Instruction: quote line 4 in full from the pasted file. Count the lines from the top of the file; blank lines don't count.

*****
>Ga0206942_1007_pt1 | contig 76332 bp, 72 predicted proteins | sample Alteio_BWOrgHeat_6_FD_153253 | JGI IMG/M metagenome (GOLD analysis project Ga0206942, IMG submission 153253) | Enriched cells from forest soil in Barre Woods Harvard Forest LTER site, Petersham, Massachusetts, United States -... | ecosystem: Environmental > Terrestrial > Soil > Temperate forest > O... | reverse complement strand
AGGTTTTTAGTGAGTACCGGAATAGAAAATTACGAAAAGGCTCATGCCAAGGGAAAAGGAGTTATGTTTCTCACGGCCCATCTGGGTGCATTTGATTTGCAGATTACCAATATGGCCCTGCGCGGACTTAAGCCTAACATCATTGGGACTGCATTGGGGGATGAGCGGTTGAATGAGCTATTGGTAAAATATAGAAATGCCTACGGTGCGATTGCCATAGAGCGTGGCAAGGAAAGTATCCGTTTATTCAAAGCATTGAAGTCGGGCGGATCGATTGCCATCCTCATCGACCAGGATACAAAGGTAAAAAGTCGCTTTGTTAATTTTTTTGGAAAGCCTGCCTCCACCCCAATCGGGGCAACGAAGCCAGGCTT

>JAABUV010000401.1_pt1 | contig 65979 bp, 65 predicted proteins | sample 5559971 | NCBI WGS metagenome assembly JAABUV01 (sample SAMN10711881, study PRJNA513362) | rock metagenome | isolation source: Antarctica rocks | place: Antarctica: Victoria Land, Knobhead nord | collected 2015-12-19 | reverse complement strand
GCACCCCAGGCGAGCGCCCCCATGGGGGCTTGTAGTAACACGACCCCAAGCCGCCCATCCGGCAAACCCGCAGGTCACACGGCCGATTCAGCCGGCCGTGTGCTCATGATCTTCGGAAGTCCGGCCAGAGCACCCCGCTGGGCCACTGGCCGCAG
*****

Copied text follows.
GCACCCCAGGCGAGCGCCCCCATGGGGGCTTGTAGTAACACGACCCCAAGCCGCCCATCCGGCAAACCCGCAGGTCACACGGCCGATTCAGCCGGCCGTGTGCTCATGATCTTCGGAAGTCCGGCCAGAGCACCCCGCTGGGCCACTGGCCGCAG